As we have noted above, the high percentage of opaline silica within rice hulls is most unusual in comparison to other plant materials, and some scientists say that during the combustion of rice hulls, the silica ash may form a "cocoon" that prevents oxygen from reaching the carbon inside. Other scientists speculate that, since silica and carbon may be partially bonded at the molecular level, silicon carbide is formed during high-temperature combustion, and that the presence of this heat-resisting ceramic impedes the easy combustion of the rice hull.[15] Still other scientists say that at certain temperatures, the molecular bond between the silica and carbon in the hull is actually strengthened, thereby preventing the thorough and uniform burning of the hull.[16] In any case, even if we do manage to ignite a pile a rice hull, we find that it tends to smolder rather than flame.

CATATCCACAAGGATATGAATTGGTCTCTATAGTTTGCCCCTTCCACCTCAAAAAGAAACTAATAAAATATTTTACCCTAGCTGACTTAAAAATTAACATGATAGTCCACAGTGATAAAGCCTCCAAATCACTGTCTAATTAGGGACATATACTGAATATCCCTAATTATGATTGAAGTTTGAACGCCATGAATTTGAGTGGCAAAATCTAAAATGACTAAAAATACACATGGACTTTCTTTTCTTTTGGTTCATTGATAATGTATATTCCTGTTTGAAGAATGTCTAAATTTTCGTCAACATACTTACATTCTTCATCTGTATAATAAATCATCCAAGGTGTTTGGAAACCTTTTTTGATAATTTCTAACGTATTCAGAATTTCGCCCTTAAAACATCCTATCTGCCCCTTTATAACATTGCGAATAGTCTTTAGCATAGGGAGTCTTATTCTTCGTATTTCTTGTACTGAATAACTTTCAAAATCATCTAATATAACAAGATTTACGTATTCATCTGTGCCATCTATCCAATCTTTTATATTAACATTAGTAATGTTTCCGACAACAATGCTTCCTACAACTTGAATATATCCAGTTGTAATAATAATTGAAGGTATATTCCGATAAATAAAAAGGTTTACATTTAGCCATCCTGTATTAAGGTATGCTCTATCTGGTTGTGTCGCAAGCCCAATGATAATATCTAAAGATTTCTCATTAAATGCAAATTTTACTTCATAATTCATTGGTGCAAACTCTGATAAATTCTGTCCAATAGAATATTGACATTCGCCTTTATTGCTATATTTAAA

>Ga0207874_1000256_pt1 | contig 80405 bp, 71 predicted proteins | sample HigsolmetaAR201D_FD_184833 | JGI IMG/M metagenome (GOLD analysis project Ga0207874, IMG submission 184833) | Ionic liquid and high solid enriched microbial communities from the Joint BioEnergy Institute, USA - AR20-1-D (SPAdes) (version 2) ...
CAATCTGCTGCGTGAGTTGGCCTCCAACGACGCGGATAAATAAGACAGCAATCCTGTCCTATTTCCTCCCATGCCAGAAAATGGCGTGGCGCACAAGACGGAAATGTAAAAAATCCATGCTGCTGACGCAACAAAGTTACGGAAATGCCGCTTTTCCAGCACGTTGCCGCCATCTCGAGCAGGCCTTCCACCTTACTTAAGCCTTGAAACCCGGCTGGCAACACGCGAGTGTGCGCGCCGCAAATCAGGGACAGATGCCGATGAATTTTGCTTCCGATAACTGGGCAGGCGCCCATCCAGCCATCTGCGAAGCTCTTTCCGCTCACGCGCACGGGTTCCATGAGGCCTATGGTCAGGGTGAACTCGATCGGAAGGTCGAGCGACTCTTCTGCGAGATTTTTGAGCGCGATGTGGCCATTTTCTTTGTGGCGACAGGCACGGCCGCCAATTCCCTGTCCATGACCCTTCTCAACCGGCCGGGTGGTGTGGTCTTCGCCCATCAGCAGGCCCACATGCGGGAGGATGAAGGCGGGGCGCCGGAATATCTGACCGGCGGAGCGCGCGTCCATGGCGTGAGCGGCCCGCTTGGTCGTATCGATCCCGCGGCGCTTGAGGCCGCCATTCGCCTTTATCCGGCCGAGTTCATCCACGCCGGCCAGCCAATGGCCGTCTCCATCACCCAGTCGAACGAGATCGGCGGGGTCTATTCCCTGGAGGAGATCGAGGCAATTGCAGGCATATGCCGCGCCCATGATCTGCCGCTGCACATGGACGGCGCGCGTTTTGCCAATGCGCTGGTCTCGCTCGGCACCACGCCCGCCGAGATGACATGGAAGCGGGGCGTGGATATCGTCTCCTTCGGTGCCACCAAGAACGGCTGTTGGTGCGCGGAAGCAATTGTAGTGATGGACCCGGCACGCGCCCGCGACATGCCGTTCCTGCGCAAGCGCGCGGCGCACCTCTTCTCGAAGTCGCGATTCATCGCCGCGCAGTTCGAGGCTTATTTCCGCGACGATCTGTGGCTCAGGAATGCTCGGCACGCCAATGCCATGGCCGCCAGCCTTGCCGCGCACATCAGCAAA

Rice husks are flame retarding and, at ordinary temperatures, selfextinguishing. A lighted match, tossed onto a pile of rice husks will generally burn out without producing a self-sustaining flame in the husks.[17]

Conventional cellulose insulation necessitates the addition of large quantities of flame and smolder retardants. The concentration of flame and smolder retardant chemicals (such as boric acid, sodium borate, ammonium sulfate, aluminum sulfate, aluminum trihydrate, mono- or di-ammonium phosphate) in conventional cellulose insulation may reach as high as 40% by weight.[18] These chemicals are expensive to purchase and prepare, and the cellulosic fiber must undergo extensive preparation to receive them.